The two limbs l and 2 are fastened together by means of non-magnetic materials, such as brass or synthetic plastic. In the particular embodiment shown, the two limbs are pressed against non-magnetic block 4 by means of two screw bolts 5, 6 and two pressure plates 7, 8 of brass. The limbs 1 and 2 form an open magnetic circuit whose pole faces 1a and 2a are located in a common plane which extends parallel to the travelling direction of a permanent magnet 9, this direction being identified by an arrow As will be described below, the poles of the magnetizable yoke structure, consisting of soft-magnetic iron may be provided with extended pole sheets in order to facilitate a penetration of magnetic field lines into the yoke from a greater distance.
While in the foregoing reference is made to travelling motion of the transmitter magnet 9 in a direction parallel to the plane of the pole faces in, 2a, the operation may also be such that the magnet 9 travels in a direction perpendicular to the plane of illustration. For operation according to the illustrated possibility, the magnet 9 is preferably magnitized so as to have its north pole N and south pole S located on respective opposite sides seen in a direction normal to the plane of pole faces 1a, 2a. However, the magnet 9 may also be so polarized as to have north and south poles located at the respective right and left ends of the magnet, particularly in cases where the magnet is to travel in a direciton perpendicular to the plane of illustration.
An example of an electric circuit for a variableresistance sensing head of the type shown in FIG. 1 is illustrated in FIG. 3. The semiconducting resistance Wafer 3 is connected serially with an adjustable balancing resistor 22 in the imput circuit of an amplifier 23 and is energized from a current source in voltage-opposed relation to resistor 22. which is so adjusted that the resultant input voltage of the amplifier is zero when the yoke structure of the sensing head is not subjected to a magnetic field. The approach of magnet 9 then causes the voltage drop of wafer 3 to preponderate over that of the resistor 22, thus causing the amplifier 23 to receive a signal voltage which, in amplified condition, is used for actuating a relay 24 or other apparatus to be controlled.
The amplifier used in conjunction with the semiconductor receiver device is preferably of the static type, a transistor amplifier of the relaxation or pushpull type being preferable. The transistor amplifier may be mounted together with the sensing head or may be installed at the same place as the receiver. If desired, however, the amplifier may be installed remote from the semiconductor receiver. For example, in mineshaft installations, the amplifier may be mounted outside of the shaft. While normally the relays, contactors or other devices operated by the amplifier are mounted remote therefrom, some of these relaying devices may also be combined with the amplifier to form a single unit together therewith.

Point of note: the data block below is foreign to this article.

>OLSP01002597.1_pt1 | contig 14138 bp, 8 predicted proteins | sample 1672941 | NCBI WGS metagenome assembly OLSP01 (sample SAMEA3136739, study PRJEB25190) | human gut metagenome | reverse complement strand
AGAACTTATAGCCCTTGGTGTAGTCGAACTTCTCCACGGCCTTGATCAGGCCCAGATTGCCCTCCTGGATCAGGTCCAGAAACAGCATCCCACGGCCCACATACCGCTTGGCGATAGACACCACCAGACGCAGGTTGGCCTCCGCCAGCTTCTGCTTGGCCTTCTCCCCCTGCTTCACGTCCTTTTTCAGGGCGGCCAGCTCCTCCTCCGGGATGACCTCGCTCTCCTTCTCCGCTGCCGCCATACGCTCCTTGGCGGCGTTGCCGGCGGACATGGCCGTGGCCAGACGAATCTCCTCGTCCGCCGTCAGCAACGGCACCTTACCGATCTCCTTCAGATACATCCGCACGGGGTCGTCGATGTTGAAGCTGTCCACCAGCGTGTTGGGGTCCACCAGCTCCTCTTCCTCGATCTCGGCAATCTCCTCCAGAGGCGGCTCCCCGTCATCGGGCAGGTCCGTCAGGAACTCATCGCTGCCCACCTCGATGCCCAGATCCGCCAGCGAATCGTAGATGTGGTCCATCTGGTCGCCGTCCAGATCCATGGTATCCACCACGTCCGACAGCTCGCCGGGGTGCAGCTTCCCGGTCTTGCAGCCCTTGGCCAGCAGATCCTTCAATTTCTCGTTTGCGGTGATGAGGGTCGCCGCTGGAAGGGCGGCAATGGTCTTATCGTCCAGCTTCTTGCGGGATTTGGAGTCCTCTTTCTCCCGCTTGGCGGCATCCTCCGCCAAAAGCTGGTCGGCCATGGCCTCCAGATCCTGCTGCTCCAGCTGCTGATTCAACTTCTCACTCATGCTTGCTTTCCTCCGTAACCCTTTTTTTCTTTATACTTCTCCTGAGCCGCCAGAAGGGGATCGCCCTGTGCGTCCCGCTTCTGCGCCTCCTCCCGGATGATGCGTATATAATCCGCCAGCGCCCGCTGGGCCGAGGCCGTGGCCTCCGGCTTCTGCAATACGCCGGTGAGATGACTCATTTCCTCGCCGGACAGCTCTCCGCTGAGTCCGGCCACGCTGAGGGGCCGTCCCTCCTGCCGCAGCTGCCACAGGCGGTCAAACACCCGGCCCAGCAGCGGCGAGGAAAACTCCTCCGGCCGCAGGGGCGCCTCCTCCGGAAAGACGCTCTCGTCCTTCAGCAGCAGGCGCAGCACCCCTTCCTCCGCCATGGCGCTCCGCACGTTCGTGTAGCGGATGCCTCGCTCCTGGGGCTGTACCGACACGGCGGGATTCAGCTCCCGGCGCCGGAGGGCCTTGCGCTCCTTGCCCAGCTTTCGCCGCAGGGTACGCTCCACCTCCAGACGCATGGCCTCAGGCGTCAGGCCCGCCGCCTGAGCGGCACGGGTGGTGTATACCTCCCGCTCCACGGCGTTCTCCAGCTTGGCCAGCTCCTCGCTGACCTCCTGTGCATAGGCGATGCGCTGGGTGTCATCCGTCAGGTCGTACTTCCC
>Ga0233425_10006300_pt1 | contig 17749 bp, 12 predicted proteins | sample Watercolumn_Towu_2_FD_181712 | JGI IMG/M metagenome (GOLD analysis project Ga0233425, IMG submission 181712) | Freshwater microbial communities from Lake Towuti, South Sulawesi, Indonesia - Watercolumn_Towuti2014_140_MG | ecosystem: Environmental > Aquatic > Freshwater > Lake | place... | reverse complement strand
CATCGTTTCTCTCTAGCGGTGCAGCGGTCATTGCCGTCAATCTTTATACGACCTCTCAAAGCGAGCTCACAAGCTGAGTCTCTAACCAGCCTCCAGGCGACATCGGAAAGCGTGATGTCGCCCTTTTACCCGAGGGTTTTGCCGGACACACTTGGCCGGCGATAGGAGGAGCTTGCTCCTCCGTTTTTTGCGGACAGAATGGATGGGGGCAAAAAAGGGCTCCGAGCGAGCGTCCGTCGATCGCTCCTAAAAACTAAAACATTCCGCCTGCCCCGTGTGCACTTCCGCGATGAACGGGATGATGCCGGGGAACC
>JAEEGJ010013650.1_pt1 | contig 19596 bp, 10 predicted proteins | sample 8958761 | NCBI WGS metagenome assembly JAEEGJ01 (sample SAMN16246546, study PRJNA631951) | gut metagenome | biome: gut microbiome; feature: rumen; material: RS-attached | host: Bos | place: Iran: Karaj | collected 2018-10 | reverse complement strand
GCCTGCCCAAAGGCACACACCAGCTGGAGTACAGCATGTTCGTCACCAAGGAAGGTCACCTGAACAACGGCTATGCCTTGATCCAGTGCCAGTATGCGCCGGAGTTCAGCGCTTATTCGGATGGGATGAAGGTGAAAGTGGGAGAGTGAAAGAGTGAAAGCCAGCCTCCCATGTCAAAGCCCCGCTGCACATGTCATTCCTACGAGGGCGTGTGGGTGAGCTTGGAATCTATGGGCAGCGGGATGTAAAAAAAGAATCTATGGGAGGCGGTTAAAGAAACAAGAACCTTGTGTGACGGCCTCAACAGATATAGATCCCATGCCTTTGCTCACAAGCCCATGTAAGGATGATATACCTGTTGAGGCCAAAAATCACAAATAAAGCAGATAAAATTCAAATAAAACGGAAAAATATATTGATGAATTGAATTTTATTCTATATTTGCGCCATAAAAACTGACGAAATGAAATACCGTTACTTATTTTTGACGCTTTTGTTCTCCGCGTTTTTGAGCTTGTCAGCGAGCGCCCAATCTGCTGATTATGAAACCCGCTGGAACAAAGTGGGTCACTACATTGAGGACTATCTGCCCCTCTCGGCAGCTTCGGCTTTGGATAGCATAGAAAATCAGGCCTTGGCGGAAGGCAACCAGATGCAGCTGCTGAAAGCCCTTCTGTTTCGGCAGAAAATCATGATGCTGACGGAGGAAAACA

As mentioned, the invention is of particular advantage in all cases where a reliable control is to be obtained independently of the travelling speed of the transmitter or receiver. The invention is also of advantage in systems or plants where a relatively large spacing between receiver and transmitter is necessary, so that it is impossible to obtain a direct, or nearly direct, contact between transmitter and receiver. For example, the invention is useful in cases where a travelling vehicle is to issue control signals upon the travelling path itself. In this manner, an automatic control of switches in the rail systems of railroads or street-cars can be effected. For this purpose, one or more transmitters are mounted on the underside of the vehicle and occupy respectively different positions depending upon the desired positioning of the rail switches, or the respective transmitters are given different magnetization to operate in the justmentioned manner. The receiving devices that cause reversing of the switches are located along the rails or travelling path of the vehicle.
For the transmission of diversified control commands, the above-described fundamental components on the transmitter and/or receiver side can be doubled or multiplied. For example, several transmitters and correspondingly several receivers, may be provided on separate paths beside each other or above each other. If desired, these transmitters and receivers can be accommodated within a common housing. However, it is also possible to locate along the same travel or conveying path different devices, one behind the other, so that the control command issuing from the device is dependent upon a given succession or code of control pulses. In this manner the control effect can be varied in accordance with different possibilities of signal combination (code-d signals).